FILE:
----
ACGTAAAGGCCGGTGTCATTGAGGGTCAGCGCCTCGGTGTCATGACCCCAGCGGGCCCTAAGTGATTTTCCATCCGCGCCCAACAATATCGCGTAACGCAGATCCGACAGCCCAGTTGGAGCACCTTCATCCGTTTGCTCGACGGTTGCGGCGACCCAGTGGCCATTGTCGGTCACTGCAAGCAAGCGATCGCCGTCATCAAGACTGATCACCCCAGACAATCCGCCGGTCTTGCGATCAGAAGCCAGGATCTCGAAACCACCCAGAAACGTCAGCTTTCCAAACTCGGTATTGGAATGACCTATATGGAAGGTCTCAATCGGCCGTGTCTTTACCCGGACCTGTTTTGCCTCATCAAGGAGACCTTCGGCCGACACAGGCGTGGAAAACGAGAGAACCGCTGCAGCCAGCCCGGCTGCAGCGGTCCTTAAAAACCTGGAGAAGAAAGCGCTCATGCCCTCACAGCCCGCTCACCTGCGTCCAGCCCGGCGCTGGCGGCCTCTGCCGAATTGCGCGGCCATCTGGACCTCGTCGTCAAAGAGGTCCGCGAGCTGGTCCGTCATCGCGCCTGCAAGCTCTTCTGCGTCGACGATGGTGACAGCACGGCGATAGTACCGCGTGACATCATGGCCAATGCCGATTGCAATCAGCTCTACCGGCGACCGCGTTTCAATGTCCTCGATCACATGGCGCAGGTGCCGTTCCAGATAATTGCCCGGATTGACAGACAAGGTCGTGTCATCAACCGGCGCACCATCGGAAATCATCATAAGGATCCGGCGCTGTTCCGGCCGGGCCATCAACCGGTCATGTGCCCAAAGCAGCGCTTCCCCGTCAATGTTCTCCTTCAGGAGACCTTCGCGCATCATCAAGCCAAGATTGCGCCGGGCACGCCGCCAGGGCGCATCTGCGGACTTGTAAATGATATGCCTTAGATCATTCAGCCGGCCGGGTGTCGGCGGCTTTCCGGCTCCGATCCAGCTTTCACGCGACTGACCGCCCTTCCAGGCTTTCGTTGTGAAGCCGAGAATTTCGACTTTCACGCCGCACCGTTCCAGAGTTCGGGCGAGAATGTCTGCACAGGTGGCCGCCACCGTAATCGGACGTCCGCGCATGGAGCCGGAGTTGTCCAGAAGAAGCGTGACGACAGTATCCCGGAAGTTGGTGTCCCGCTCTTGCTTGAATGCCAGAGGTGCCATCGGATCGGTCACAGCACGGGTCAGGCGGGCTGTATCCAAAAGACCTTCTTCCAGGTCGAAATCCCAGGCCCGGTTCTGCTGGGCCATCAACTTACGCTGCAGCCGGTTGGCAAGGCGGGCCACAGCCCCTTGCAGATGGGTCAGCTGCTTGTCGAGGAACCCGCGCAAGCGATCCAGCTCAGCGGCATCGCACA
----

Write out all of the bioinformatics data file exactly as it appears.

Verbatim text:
ACGTAAAGGCCGGTGTCATTGAGGGTCAGCGCCTCGGTGTCATGACCCCAGCGGGCCCTAAGTGATTTTCCATCCGCGCCCAACAATATCGCGTAACGCAGATCCGACAGCCCAGTTGGAGCACCTTCATCCGTTTGCTCGACGGTTGCGGCGACCCAGTGGCCATTGTCGGTCACTGCAAGCAAGCGATCGCCGTCATCAAGACTGATCACCCCAGACAATCCGCCGGTCTTGCGATCAGAAGCCAGGATCTCGAAACCACCCAGAAACGTCAGCTTTCCAAACTCGGTATTGGAATGACCTATATGGAAGGTCTCAATCGGCCGTGTCTTTACCCGGACCTGTTTTGCCTCATCAAGGAGACCTTCGGCCGACACAGGCGTGGAAAACGAGAGAACCGCTGCAGCCAGCCCGGCTGCAGCGGTCCTTAAAAACCTGGAGAAGAAAGCGCTCATGCCCTCACAGCCCGCTCACCTGCGTCCAGCCCGGCGCTGGCGGCCTCTGCCGAATTGCGCGGCCATCTGGACCTCGTCGTCAAAGAGGTCCGCGAGCTGGTCCGTCATCGCGCCTGCAAGCTCTTCTGCGTCGACGATGGTGACAGCACGGCGATAGTACCGCGTGACATCATGGCCAATGCCGATTGCAATCAGCTCTACCGGCGACCGCGTTTCAATGTCCTCGATCACATGGCGCAGGTGCCGTTCCAGATAATTGCCCGGATTGACAGACAAGGTCGTGTCATCAACCGGCGCACCATCGGAAATCATCATAAGGATCCGGCGCTGTTCCGGCCGGGCCATCAACCGGTCATGTGCCCAAAGCAGCGCTTCCCCGTCAATGTTCTCCTTCAGGAGACCTTCGCGCATCATCAAGCCAAGATTGCGCCGGGCACGCCGCCAGGGCGCATCTGCGGACTTGTAAATGATATGCCTTAGATCATTCAGCCGGCCGGGTGTCGGCGGCTTTCCGGCTCCGATCCAGCTTTCACGCGACTGACCGCCCTTCCAGGCTTTCGTTGTGAAGCCGAGAATTTCGACTTTCACGCCGCACCGTTCCAGAGTTCGGGCGAGAATGTCTGCACAGGTGGCCGCCACCGTAATCGGACGTCCGCGCATGGAGCCGGAGTTGTCCAGAAGAAGCGTGACGACAGTATCCCGGAAGTTGGTGTCCCGCTCTTGCTTGAATGCCAGAGGTGCCATCGGATCGGTCACAGCACGGGTCAGGCGGGCTGTATCCAAAAGACCTTCTTCCAGGTCGAAATCCCAGGCCCGGTTCTGCTGGGCCATCAACTTACGCTGCAGCCGGTTGGCAAGGCGGGCCACAGCCCCTTGCAGATGGGTCAGCTGCTTGTCGAGGAACCCGCGCAAGCGATCCAGCTCAGCGGCATCGCACA